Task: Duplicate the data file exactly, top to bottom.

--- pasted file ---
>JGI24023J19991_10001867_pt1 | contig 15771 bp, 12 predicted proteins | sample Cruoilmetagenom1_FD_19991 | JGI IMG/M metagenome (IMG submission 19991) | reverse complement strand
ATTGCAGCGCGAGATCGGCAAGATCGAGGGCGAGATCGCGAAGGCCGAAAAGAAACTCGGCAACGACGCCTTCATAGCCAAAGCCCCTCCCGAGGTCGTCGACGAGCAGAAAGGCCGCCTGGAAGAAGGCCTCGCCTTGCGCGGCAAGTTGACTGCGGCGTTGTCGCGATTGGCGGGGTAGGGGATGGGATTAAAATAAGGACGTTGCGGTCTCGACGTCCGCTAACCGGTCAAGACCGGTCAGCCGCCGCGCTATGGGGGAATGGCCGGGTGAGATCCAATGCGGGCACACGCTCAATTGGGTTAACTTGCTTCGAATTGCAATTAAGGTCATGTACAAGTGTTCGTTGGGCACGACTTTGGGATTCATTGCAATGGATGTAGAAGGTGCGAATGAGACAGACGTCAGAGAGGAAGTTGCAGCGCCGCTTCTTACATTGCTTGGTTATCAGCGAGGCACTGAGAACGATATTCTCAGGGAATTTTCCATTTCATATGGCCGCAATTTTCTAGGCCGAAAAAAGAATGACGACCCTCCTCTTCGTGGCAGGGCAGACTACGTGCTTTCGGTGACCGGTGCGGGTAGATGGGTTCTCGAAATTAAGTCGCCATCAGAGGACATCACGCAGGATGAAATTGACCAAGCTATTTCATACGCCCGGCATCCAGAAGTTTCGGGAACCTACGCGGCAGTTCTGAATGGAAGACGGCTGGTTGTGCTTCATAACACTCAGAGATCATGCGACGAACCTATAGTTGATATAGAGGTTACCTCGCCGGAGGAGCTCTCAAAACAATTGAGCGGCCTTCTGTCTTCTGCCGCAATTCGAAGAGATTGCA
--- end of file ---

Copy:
>JGI24023J19991_10001867_pt1 | contig 15771 bp, 12 predicted proteins | sample Cruoilmetagenom1_FD_19991 | JGI IMG/M metagenome (IMG submission 19991) | reverse complement strand
ATTGCAGCGCGAGATCGGCAAGATCGAGGGCGAGATCGCGAAGGCCGAAAAGAAACTCGGCAACGACGCCTTCATAGCCAAAGCCCCTCCCGAGGTCGTCGACGAGCAGAAAGGCCGCCTGGAAGAAGGCCTCGCCTTGCGCGGCAAGTTGACTGCGGCGTTGTCGCGATTGGCGGGGTAGGGGATGGGATTAAAATAAGGACGTTGCGGTCTCGACGTCCGCTAACCGGTCAAGACCGGTCAGCCGCCGCGCTATGGGGGAATGGCCGGGTGAGATCCAATGCGGGCACACGCTCAATTGGGTTAACTTGCTTCGAATTGCAATTAAGGTCATGTACAAGTGTTCGTTGGGCACGACTTTGGGATTCATTGCAATGGATGTAGAAGGTGCGAATGAGACAGACGTCAGAGAGGAAGTTGCAGCGCCGCTTCTTACATTGCTTGGTTATCAGCGAGGCACTGAGAACGATATTCTCAGGGAATTTTCCATTTCATATGGCCGCAATTTTCTAGGCCGAAAAAAGAATGACGACCCTCCTCTTCGTGGCAGGGCAGACTACGTGCTTTCGGTGACCGGTGCGGGTAGATGGGTTCTCGAAATTAAGTCGCCATCAGAGGACATCACGCAGGATGAAATTGACCAAGCTATTTCATACGCCCGGCATCCAGAAGTTTCGGGAACCTACGCGGCAGTTCTGAATGGAAGACGGCTGGTTGTGCTTCATAACACTCAGAGATCATGCGACGAACCTATAGTTGATATAGAGGTTACCTCGCCGGAGGAGCTCTCAAAACAATTGAGCGGCCTTCTGTCTTCTGCCGCAATTCGAAGAGATTGCA